I have a Masters in International Relations, speak four languages and served as a politician in my country, the Republic of Georgia.
I am also an immigrant.
I came to the United States in 2004, met my future wife and married in 2005. My path to citizenship was arduous, frustrating and expensive.
We had three lawyers over the span of 10 years. We hauled suitcases full of documents (including pictures, and letters addressed to both of us to prove we lived together). We stood in long lines for fingerprints, interviews and a medical exam. Make a typo on your application? Kicked back and lose six months. Do not pass Go.
They lost my fingerprints, which set us back six months. They lost my file when I moved to Los Angeles. In the meantime, I had received my work permit and so-called “Green Card” which is not green. The FBI background check took two years.
We had a “marital” interview to prove to the officer we were actually husband and wife. “What kind of toothpaste do you use? What is your wife’s favorite moisturizer?” We looked up sample questions they might ask, and were flustered. We were told that immigration officers often come to your home, looking to see if your clothes are in the closet. If the powder room has His and Her towels.
My experience was not singular. Every long afternoon we sat in the office of the United States Citizen Immigration Service (USCIS) in Fairfax under the glare of fluorescent lights, we saw parents with strollers, lugging files and files. “What time was your appointment? Oh, 11 a.m.?” It’s now three p.m. and they’re closing all the windows.
We saw the presidential portraits of George Bush removed, and replaced by Barack Obama’s.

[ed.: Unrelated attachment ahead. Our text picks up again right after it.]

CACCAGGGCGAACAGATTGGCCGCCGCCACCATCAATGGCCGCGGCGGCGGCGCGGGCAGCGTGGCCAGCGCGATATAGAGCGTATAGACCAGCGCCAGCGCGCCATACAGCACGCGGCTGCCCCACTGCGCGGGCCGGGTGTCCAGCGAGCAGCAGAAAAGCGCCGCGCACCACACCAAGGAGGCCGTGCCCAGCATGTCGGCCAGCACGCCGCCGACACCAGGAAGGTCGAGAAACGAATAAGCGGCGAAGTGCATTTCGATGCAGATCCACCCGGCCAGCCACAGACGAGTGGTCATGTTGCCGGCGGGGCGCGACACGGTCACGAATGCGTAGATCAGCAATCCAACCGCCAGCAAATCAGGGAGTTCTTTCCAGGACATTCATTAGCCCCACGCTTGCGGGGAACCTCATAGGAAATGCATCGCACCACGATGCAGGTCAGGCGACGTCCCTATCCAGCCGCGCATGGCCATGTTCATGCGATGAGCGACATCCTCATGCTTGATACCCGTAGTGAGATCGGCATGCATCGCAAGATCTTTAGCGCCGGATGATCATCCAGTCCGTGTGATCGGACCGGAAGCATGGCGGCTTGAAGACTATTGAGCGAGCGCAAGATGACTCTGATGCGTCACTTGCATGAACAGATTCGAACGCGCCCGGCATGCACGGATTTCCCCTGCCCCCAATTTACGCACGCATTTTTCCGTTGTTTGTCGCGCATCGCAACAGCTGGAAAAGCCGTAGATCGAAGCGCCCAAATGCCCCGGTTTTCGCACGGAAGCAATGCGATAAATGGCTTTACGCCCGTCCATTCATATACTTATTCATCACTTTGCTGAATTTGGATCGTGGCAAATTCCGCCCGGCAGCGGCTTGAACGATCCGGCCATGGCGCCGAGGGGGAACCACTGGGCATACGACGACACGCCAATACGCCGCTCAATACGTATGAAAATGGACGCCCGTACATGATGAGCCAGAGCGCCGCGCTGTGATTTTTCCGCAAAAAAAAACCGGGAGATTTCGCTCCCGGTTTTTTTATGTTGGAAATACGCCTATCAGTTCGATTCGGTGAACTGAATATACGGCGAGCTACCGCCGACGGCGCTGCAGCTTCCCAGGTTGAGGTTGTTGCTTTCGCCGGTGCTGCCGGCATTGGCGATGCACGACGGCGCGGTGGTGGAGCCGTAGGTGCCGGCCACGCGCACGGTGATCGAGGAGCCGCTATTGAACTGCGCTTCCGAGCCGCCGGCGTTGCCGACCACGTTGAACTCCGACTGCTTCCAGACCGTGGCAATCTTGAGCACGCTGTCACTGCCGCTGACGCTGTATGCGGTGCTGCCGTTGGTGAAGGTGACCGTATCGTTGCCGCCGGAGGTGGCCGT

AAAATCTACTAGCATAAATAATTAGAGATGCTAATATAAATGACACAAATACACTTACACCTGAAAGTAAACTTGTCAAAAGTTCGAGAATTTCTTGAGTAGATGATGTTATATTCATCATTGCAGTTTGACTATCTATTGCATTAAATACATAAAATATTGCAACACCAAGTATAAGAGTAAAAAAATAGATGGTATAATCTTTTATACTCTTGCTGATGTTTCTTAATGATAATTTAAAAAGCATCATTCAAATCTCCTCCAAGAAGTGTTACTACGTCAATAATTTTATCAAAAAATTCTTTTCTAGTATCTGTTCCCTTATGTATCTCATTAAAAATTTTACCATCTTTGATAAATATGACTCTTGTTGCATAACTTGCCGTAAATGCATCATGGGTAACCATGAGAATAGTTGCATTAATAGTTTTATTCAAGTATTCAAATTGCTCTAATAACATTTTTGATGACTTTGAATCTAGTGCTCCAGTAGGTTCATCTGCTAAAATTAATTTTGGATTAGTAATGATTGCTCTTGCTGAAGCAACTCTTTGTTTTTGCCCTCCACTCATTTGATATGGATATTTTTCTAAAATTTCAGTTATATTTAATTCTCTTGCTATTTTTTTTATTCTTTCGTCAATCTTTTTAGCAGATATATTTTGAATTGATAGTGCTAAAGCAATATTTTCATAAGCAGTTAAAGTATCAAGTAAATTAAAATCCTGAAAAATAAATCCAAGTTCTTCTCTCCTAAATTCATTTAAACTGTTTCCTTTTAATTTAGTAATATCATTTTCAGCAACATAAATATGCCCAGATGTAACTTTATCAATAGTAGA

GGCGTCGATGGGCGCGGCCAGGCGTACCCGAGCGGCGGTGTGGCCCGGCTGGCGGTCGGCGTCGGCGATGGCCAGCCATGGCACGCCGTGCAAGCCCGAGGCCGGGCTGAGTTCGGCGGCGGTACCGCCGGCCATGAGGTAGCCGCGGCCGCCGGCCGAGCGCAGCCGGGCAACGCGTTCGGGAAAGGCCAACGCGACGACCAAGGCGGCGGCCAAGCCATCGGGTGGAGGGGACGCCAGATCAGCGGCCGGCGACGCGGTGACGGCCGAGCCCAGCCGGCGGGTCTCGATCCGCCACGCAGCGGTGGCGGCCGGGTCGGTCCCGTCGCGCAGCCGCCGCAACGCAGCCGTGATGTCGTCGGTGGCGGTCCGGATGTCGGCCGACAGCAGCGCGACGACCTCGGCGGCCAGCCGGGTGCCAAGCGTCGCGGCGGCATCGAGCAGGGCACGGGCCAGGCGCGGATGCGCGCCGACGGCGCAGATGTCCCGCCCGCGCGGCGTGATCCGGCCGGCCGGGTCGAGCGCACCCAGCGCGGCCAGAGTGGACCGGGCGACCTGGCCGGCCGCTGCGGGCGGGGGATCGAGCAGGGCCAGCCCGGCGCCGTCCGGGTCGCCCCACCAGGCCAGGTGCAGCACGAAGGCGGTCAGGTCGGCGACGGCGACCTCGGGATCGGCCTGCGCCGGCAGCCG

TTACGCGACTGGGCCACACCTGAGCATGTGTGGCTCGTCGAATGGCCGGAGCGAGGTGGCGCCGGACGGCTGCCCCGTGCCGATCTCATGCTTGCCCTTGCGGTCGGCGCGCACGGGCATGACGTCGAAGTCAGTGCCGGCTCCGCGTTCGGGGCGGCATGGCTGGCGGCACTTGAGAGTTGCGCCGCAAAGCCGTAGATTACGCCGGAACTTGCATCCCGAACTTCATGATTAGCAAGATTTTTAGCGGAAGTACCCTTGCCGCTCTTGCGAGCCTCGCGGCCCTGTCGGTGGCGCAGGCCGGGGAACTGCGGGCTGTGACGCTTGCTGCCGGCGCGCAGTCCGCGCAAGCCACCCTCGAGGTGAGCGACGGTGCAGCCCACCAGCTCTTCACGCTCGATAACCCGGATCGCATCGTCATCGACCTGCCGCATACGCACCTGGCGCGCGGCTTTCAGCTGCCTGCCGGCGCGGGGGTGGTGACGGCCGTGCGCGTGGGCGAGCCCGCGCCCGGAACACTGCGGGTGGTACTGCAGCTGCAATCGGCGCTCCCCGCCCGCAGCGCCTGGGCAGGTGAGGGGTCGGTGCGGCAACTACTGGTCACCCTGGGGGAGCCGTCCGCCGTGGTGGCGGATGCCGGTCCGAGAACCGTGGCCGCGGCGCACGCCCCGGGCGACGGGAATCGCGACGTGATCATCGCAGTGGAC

We saw would-be nannies with their stylish, blonde-haired pretty sponsors. We saw Muslims and Mexican gardeners. We saw frustration, hope and determination.
This why I am supporting President Trump’s immigration reform. He’s correct. It’s not about turning away refugees. It’s about following the law. It’s about respecting the United States, not taking advantage of it. No one is entitled. No one is privileged. I am proud to be a citizen. I hope that others coming after me feel the same. There is no “golden ticket.” There are no shortcuts. The hysteria around deporting illegals is out of proportion. If you come to this country, know that the legal process is there for a reason.
Yes, the system is broken. Immigration lawyers are just as frustrated as their clients. Each year, the USCIS receives and processes about 6 million immigration applications from individuals and employers. Most applicants request one of the following: permission to permanently live in the U.S., permission to temporarily work in the U.S. or naturalization as a U.S. citizen.
It’s no wonder the United States has so many undocumented workers. Who can afford the thousands of dollars and years of checking their case online while nothing happens but the same cryptic message they put up a year ago: Case still pending. Our smart, long-suffering lawyer shook his head and said you could refresh that page every day for a year, and it still wouldn’t change.
One solution would be to privatize the system. Mr. Trump, as a successful businessman, certainly knows why Fedex outperforms the U.S. Postal Service. Hand it over to three companies. Make it competitive. Hire smart people. He could fix it.
Finally, when we received notice that my case was approved, tears fell. We drove to a middle school in Fairfax for the ceremony. It was, my wife said, worth the wait. They called us by our countries: Salvador, Japan, South Korea, Georgia (I was the sole applicant), South Africa, Brazil, Peru, Mexico, China, India. It was a rainbow of faces. They waved American flags and had huge, colorful bouquets of flowers. Many wept, and jittery children danced and wrapped their small arms around their parents legs.
There’s no question that immigration reform is needed and Mr.Trump has many supporters, like me, who love America and respect its laws.
I now look back and think: We followed the rules.
Tsotne Bakuria is a former member of Parliament from Georgia. An author and writer on international affairs, he lives in Washington, D.C.